The singles spun on Butler are then transferred to cone and then go on to be plied together.
Then the final stage of the process is the yarn being wound onto the skein using the oldest machine in the mill that's over 100 years old.
It was fantastic to get a tour around how the mill works and also to hear John's amazing knowledge and passion about creating yarn and ensuring the high quality that goes into every skein they produce.
The fantastic quality of their yarn was the reason it was first on our list to stock when we were planning adding yarn to Weft Blown.
I had used it before for weaving cowls when I was doing a wholesale collection.
It weaves up so soft thanks to the 100% organic merino wool from the Falkland Islands that the yarn is made from.
It's been great fun seeing customers come into our shop and falling in love with it too and we're hoping to start getting people elsewhere to find the love for this yarn.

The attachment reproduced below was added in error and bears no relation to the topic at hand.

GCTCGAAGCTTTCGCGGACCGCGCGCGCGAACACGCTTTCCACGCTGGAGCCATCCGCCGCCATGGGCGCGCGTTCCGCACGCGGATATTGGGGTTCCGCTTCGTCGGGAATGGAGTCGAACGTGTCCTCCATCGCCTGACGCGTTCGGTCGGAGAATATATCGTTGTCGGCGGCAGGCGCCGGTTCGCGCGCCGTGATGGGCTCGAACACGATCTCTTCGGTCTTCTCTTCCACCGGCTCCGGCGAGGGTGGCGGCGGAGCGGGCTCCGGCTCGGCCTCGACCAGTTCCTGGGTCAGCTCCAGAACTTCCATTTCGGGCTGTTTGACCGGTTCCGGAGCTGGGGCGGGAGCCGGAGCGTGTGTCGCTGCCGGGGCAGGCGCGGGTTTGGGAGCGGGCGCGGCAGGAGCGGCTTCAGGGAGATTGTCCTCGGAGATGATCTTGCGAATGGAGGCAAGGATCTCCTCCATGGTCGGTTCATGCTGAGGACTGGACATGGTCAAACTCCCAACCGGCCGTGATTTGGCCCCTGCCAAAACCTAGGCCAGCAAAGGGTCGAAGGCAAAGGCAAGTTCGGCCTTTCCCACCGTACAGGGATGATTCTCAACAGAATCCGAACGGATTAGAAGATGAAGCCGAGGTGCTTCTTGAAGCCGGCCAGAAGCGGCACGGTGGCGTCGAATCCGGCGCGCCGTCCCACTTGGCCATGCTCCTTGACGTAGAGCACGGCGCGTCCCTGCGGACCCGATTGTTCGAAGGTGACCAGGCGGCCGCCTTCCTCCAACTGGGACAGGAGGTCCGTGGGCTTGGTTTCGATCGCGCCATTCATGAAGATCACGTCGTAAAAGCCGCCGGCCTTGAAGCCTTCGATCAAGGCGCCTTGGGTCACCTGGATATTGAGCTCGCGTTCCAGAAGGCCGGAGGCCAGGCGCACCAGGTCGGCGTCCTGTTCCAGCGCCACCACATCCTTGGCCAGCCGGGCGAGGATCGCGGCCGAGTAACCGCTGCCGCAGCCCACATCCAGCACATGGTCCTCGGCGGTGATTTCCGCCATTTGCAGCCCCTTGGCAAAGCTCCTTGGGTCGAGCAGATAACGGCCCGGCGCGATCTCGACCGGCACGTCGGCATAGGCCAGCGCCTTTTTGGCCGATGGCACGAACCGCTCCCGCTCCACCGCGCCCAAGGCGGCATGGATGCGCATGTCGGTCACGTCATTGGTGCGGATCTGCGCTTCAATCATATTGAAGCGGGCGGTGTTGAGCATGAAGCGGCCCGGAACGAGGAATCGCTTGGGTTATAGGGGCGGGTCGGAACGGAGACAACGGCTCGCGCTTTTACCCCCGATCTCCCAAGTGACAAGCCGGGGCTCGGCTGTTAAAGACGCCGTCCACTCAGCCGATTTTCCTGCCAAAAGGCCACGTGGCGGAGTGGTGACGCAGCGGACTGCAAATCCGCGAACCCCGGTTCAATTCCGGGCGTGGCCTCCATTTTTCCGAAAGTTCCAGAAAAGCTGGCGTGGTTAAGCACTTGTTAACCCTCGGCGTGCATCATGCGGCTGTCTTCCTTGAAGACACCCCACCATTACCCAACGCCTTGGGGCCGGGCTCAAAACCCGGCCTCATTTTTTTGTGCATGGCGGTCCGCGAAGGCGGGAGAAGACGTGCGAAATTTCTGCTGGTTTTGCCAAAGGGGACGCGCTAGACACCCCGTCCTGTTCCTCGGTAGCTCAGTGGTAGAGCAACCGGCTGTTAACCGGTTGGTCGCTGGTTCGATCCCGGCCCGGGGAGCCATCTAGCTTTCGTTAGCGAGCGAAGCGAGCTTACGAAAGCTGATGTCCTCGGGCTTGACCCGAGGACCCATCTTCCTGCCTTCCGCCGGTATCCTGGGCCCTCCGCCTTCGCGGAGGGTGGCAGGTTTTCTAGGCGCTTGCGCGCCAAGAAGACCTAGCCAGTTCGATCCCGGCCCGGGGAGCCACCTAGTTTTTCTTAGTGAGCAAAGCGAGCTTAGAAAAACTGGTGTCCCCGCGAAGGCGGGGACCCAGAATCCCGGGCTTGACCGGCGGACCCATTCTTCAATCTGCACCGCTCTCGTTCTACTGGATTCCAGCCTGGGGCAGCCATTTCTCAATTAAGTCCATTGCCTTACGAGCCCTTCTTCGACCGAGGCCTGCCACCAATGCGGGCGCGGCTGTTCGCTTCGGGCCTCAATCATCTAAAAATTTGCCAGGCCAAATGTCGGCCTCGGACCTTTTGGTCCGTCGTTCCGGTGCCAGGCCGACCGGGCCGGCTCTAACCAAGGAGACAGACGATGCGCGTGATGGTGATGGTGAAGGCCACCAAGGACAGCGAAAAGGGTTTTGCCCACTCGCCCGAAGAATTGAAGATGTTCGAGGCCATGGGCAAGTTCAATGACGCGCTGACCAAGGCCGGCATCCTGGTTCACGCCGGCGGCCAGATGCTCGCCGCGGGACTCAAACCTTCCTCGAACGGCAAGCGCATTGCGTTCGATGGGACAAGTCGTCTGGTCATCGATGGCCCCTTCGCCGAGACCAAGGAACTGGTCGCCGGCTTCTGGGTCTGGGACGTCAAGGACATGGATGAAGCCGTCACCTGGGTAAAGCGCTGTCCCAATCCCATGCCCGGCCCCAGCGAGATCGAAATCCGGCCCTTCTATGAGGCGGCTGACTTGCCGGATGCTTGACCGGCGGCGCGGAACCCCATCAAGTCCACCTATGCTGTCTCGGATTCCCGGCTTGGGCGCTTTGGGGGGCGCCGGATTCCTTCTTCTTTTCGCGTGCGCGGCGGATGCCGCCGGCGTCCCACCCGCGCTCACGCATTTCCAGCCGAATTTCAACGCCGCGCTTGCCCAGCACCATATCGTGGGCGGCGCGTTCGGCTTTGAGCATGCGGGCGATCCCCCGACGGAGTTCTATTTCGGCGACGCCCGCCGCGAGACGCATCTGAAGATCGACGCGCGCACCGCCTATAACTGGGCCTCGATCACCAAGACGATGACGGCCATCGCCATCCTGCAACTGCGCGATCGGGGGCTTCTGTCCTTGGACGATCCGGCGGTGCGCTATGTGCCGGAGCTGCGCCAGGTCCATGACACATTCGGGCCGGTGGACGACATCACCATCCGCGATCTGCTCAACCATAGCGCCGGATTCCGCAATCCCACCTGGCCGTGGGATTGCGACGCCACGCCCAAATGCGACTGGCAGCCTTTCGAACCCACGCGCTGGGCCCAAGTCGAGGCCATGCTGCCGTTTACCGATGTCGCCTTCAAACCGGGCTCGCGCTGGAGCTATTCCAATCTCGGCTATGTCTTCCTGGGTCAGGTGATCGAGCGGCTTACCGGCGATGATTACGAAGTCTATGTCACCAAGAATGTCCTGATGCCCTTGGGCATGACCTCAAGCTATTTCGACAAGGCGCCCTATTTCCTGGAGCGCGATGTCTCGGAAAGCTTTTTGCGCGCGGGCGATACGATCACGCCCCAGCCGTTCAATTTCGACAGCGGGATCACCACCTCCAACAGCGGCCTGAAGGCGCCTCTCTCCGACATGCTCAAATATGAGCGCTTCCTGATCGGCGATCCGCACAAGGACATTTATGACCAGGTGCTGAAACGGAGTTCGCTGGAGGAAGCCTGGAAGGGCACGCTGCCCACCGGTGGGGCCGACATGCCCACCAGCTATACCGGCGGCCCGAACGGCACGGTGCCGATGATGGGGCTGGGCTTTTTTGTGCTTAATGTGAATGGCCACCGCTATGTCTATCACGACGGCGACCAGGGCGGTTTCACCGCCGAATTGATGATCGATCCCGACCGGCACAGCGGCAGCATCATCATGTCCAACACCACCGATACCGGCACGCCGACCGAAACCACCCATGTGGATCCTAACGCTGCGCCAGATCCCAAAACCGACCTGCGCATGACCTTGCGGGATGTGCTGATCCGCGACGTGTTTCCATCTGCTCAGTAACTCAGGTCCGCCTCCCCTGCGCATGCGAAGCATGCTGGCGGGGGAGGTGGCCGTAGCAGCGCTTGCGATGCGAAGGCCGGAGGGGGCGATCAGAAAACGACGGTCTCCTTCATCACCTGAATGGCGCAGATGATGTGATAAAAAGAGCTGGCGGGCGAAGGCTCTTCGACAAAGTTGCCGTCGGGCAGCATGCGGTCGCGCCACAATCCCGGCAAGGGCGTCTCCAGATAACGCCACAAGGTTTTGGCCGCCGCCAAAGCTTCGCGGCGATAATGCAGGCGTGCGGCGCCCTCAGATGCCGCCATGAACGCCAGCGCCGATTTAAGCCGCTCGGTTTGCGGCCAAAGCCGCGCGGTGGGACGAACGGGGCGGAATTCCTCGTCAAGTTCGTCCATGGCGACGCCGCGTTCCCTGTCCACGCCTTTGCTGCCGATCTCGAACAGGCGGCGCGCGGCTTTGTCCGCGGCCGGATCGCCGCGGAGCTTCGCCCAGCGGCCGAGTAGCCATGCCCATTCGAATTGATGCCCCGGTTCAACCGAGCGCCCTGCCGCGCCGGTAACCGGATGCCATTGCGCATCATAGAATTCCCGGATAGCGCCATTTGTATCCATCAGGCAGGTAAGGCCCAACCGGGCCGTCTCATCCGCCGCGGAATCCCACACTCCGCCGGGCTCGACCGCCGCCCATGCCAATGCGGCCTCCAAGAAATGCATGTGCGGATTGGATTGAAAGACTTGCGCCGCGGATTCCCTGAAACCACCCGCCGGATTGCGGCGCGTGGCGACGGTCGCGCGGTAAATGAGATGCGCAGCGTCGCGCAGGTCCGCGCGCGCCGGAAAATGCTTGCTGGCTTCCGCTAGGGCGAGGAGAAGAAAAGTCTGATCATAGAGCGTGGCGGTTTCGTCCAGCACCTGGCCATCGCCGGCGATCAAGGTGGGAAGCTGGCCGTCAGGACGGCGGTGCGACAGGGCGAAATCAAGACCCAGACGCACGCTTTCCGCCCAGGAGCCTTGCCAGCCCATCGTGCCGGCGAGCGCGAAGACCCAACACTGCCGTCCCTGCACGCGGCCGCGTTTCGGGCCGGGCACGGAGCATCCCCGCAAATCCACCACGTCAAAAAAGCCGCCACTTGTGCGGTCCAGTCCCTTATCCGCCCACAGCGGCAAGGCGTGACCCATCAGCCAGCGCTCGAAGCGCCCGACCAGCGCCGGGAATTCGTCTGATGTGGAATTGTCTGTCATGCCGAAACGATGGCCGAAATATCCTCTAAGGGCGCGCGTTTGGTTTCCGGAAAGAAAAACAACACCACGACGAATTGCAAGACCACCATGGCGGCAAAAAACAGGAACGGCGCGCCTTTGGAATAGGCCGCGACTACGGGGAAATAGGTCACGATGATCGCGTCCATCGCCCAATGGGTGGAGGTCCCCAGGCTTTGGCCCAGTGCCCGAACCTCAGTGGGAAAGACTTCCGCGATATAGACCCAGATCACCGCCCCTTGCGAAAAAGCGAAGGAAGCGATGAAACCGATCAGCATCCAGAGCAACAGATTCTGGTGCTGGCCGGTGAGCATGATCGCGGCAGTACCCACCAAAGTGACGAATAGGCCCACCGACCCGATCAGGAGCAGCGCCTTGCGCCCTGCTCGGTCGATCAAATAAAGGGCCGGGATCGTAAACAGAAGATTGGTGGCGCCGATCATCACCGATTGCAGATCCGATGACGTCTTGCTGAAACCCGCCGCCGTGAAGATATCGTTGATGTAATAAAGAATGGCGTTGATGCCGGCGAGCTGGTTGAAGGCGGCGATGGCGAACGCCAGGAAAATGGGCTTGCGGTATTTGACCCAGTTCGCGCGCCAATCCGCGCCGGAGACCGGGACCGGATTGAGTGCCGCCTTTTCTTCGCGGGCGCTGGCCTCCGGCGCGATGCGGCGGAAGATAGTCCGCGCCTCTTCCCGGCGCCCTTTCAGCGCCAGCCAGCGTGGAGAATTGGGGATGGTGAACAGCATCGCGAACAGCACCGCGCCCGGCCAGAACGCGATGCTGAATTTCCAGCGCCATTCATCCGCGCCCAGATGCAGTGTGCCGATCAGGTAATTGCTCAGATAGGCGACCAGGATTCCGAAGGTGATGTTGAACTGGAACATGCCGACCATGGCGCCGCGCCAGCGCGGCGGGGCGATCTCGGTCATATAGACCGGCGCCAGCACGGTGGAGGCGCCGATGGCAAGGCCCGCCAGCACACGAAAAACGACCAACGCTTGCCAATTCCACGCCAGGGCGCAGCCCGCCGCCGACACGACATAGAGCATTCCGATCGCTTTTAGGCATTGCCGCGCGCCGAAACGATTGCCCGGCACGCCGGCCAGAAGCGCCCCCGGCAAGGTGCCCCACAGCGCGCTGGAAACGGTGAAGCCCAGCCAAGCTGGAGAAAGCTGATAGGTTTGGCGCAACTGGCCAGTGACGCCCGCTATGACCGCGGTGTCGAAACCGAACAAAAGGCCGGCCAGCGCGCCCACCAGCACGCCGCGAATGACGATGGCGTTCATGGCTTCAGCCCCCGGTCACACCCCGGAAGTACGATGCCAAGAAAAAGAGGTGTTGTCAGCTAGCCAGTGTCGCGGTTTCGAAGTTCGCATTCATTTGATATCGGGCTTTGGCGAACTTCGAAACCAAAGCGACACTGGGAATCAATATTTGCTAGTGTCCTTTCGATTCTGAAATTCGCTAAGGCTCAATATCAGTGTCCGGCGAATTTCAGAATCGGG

So, starting in January we are going to do a blog post for a handwoven scarf using this yarn and you will get a free pattern that will work on both rigid heddle and table looms.
This is the start of a new monthly blog post where we will be releasing a free pattern for weaving and we hope that this will be a way to help you to weave more. And there may also be a cowl pattern with instructions on how to make them later in the year.
We have to give a huge thanks to John and the rest of the team for taking time out for us in July to let us see how they create their amazing yarn.
They do mill tours on their open days which is on 8th and 9th June next year. It's really worth it to go and see what they do, and Lynton and nearby Lynmouth is well worth a visit too.
Hello everyone and welcome back to the Weft Blown Blog and hello to all of you who have discovered Weft Blown over the past few months.
This blog has been in hibernation over the past few months as we've been so busy keeping up with day-to-day running of Weft Blown that we've not had time to post.